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Scar tissue and contractures—initial stage

What is wound contraction and joint contracture?

As grafted or damaged skin heals, the edges of the wound contract to make the damaged area smaller (‘wound contraction’). Deeper wounds heal by forming scar tissue which shrinks and tightens as it forms.

When scar tissue forma over or near a joint, this “shrinking” (or contraction) pulls nearby tissues inwards. This tightening can cause movement at a joint to be limited. 

If nothing is done to stop the scar becoming tight over the joint, then muscles and other tissues may also get tight. This can lead to permanent restrictions in movement and is called a contracture.

How does scar tissue behave?

Scar tissue is a bit like cement. In the early stages it may be changed or moved, even though it has already started to “set”.  This is the most important time to start preventing contractures as they are more easily shaped, just like concrete.

Once set, it is extremely difficult to shape or move. Therefore, it is important to maintain movement and shape the scar tissue before it reaches this point.

Joint contracture can be prevented or minimised through a Therapy programme. Your Physiotherapist or Occupational Therapist will give you advice and instruct you about ways to minimise the formation of a contracture.

Ultimately, however, the hard work is up to you. Scar tissue tightens 24 hours a day so the more you can do to try stopping the tightening, the less chance you have of a contracture forming.  Though scar tissue may take up to 2 years to mature, prevention is much better than cure.  This can be very hard work over a long period of time, but may mean avoiding further surgery in the future.

Am I at risk of a contracture?

Factors which increase the risk of joint contracture include:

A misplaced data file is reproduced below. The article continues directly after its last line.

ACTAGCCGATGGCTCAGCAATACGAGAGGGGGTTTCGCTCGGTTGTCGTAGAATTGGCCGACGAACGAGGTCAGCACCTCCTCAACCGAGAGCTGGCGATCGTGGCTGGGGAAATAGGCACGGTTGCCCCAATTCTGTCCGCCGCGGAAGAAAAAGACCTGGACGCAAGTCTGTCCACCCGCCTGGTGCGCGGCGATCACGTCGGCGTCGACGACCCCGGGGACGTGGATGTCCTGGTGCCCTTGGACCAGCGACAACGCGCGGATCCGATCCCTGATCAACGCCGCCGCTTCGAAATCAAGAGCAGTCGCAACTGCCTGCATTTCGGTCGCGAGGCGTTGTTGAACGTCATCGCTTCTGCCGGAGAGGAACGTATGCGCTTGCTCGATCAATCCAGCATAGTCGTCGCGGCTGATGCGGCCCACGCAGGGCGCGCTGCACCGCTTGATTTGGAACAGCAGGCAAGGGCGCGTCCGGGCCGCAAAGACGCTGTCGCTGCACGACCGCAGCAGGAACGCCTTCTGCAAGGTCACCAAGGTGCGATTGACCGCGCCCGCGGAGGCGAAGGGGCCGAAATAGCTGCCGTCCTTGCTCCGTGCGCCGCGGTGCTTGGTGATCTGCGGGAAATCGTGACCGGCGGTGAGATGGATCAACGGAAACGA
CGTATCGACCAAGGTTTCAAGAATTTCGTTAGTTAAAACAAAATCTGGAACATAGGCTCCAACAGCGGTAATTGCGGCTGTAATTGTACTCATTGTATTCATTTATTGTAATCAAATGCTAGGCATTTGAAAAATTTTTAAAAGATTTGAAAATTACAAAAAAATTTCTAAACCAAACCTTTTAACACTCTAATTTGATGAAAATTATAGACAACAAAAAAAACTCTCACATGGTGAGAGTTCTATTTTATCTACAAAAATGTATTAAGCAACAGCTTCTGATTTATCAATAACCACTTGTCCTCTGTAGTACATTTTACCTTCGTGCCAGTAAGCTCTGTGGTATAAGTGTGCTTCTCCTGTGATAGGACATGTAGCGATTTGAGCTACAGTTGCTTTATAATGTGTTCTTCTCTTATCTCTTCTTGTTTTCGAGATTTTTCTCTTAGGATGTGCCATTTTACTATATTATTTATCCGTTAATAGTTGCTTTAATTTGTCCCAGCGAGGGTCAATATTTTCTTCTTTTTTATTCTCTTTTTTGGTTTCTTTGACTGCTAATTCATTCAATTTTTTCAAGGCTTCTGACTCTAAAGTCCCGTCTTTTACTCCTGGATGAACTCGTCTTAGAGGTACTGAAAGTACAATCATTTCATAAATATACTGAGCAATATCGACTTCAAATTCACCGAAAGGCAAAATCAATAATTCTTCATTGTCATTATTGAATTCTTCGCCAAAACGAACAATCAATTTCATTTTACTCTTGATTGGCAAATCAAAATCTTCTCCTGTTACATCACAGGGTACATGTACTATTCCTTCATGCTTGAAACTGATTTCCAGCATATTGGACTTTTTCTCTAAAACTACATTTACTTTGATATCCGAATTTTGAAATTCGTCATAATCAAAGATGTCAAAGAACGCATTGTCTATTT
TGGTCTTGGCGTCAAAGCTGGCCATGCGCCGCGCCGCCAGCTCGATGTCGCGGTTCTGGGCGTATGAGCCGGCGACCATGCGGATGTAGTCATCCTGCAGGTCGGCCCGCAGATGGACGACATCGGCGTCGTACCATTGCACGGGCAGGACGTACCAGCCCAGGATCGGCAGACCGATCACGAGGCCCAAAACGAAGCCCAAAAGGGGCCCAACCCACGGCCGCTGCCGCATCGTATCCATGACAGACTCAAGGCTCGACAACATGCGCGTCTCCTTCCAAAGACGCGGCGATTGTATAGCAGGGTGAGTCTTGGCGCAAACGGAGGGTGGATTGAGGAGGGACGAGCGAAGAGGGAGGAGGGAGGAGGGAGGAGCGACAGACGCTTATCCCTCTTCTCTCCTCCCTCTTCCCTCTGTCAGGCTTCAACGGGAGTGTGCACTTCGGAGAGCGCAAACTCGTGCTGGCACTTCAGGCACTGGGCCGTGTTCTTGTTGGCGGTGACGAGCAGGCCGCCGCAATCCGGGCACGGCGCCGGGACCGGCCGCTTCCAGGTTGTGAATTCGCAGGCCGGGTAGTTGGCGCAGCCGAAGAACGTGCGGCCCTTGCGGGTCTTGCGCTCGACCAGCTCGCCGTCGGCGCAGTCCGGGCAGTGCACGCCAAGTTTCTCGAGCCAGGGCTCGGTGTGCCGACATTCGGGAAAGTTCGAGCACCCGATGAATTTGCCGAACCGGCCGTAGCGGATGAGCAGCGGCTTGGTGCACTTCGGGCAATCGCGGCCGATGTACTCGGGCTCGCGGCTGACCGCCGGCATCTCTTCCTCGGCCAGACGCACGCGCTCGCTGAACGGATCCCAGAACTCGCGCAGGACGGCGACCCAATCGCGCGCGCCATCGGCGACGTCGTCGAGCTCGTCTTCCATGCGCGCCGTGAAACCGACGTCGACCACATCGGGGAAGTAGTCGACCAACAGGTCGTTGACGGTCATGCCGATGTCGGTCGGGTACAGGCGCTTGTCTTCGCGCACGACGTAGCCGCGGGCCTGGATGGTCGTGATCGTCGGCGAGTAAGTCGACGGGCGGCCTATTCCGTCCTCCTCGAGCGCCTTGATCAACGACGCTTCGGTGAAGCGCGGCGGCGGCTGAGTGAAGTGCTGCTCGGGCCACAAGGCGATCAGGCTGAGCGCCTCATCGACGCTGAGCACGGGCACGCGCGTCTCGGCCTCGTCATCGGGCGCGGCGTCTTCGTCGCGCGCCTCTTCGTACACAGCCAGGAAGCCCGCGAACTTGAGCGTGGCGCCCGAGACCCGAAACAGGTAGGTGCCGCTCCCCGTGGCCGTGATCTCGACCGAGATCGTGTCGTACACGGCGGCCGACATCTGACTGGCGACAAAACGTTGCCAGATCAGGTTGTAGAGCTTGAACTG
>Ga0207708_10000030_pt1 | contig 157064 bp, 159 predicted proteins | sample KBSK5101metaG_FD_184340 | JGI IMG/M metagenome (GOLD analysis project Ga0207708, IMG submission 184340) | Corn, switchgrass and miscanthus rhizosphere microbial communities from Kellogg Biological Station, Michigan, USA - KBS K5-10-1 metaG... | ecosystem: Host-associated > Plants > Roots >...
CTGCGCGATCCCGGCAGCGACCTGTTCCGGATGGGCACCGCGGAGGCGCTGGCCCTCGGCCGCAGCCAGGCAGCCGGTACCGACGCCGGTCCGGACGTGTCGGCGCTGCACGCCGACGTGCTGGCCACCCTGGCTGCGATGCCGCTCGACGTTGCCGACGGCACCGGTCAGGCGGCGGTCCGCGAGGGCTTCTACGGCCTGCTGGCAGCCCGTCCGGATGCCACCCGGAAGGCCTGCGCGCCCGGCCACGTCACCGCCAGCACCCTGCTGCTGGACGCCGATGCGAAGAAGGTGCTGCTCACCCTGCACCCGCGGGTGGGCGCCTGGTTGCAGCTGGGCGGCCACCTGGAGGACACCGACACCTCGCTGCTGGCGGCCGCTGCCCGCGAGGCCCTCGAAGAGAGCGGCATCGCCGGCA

• Burns on or near joints, especially: fingers, hands, elbows, armpits, neck, hips, knees, ankles and toes.
  • Grafted areas or deeper wounds which take longer than 3 weeks to heal. 
  • Large burns
  • Dark-skinned, Asian and red-haired individuals
  • Any other current illness that means you find movement difficult

What can my therapist do to reduce contracture?

  • Advice and education
  • Positioning
  • Exercises and stretches
  • Splints
  • Scar massage (once healed)

Your therapist will teach you exercises specific to your needs and advise you how to do these stretches yourself throughout the day. They may provide you with a combination of treatments to reduce contracture.

Holding the scar in a stretched position, through positioning, exercise or splinting, increases the length of the skin, scar and other soft tissues, such as muscle. Maintaining the length of these tissues helps prevent joint contracture.  Your stretches should be gently held for 2-5 minutes each and slowly increased as your scar relaxes.

Your therapist will teach you which stretches and exercises which are important for you. Remember that these may be different to other patients. 

What can I do to reduce contracture?

You have the biggest role to play in reducing the risk of contracture.

Your therapist cannot be with you every moment of the day and this is why it is important for you to understand contractures, learn how to do your stretches yourself and wear your splints correctly.  

It is not unusual to experience pain/discomfort following a burn injury.  This, however, should not prevent you from exercising.  Appropriate pain relief will make it easier for you to manage the exercises you are asked to do.  Pain when moving does not mean that you are causing damage - in factnotmoving as instructed may cause you more damage in the long run.

you have any questions relating to contractures, scar tissue or your Therapy programme, please ask you ward therapist or call the Burns Therapy Department to speak to a therapist.

Burns Therapy Department: 0208 746 5680.


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